The feasts of All Saints and All Souls which began this month’s calendar page make us mindful of this ultimate questioning of our lives. They begin a month of the Church’s special prayer for the dead and give focus to our reflection. They also make us mindful of the transforming power of the Gospel. Without the Good News how would we deal with what appears to be the tragic and senseless end of life? The Gospel of Jesus gives us a point of reference which gives us vision and hope. It affects the way we live, enabling us to listen wholeheartedly to the “life questions” that tug at our hearts. We have nothing to fear and no reasons to hide. In Jesus, not even death itself has a sting.
Jesus was not an “answer man” who came among us to give us some vague assurance in the groping darkness of our lives that there is indeed the possibility of life after death. He did not assume the role of an abstract philosopher, sharing with us divine insights into the meaning and ultimate purpose of life. Such insights are encouraging, but they remain ideas. They have no power to ultimately touch us at that point in our lives where the mystery of life itself has its hold.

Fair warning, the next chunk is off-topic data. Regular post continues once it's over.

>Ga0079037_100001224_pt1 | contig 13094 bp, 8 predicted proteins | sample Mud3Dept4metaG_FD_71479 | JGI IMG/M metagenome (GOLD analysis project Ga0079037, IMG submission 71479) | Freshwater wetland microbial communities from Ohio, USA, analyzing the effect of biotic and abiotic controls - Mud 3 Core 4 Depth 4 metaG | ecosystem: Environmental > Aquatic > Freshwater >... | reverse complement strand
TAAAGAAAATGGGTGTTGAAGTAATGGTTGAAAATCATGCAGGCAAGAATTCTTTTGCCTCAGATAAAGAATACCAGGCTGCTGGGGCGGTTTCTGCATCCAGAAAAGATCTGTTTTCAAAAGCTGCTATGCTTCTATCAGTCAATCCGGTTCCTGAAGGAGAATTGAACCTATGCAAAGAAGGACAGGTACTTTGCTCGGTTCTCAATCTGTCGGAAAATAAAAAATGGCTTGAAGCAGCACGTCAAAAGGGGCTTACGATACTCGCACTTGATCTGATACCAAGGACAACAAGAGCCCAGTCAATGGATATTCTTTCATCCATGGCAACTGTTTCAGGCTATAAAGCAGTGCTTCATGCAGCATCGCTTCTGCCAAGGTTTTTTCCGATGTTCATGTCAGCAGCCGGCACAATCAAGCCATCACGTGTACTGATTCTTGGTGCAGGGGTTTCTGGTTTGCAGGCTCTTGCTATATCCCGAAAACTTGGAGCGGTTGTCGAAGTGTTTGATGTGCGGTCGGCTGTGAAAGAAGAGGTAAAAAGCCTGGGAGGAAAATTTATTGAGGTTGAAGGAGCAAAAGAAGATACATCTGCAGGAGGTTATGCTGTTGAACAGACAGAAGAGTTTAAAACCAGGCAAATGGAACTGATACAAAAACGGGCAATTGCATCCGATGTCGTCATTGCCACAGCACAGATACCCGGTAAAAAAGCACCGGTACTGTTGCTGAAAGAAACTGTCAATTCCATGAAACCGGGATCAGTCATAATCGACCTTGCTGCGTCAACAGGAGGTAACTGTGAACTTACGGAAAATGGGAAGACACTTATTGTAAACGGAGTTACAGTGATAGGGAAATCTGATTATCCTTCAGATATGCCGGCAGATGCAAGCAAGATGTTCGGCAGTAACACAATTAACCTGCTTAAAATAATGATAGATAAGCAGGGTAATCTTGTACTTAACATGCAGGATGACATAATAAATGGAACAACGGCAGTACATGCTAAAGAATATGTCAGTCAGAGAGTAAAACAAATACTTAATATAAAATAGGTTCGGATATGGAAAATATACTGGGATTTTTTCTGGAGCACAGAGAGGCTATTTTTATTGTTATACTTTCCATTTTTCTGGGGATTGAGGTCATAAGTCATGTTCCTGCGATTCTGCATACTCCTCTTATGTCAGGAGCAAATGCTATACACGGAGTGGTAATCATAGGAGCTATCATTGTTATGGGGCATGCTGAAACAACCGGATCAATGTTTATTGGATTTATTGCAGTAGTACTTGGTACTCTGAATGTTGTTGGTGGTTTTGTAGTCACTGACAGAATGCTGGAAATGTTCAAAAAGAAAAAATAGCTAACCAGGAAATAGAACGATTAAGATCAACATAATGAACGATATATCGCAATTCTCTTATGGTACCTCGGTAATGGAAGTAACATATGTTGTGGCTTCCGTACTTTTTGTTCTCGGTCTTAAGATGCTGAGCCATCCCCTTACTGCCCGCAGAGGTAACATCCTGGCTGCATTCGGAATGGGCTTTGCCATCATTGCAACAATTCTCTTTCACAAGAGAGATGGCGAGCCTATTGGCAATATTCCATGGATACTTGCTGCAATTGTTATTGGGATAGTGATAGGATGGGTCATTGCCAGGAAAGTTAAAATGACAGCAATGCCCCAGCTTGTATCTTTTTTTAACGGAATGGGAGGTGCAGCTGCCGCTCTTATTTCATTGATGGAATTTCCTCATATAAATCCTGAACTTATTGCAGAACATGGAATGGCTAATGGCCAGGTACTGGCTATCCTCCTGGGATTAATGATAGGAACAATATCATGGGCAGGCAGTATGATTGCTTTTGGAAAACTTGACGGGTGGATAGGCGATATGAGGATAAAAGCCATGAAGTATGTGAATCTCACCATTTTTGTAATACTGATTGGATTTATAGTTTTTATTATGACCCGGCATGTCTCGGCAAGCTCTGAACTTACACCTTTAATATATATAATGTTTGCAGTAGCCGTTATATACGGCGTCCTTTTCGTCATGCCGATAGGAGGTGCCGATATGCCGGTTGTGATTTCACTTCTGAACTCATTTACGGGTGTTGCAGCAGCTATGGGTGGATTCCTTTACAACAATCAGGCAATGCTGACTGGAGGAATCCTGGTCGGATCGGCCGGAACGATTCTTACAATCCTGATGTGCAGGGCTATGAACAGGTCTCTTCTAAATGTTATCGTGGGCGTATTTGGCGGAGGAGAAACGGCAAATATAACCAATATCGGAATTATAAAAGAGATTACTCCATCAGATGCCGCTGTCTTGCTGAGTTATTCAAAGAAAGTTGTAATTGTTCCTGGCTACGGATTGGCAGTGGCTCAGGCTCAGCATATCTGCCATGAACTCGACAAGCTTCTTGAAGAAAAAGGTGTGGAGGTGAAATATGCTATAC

Jesus was a great teacher, but no philosopher. Jesus was Jesus – himself, the Word of God made flesh. We believe that God has become one of us in him. The radical significance of this often escapes us. Jesus did not just beam down to planet Earth. God comes in the flesh to us from within the reality of life. Jesus was born of a woman as each of us is born of a woman. That means more than the fact that he had a physical body like ours. It also means that he shared intimately in the human condition. Yes, in his humanness, he asked the thousands of questions a day to help him orient his daily life. The “life questions” also tugged at his consciousness. They are part of the human condition. The wonder of it all is that his divinity did not become an excuse to eliminate them or their pain. Like us, Jesus faced the ultimate questioning of his life. Death was a scary thing for him. We heard this quite definitely in his prayer in the garden the night before his crucifixion. We also hear it in his agony on the Cross: “My God, my God, why have you forsaken me?”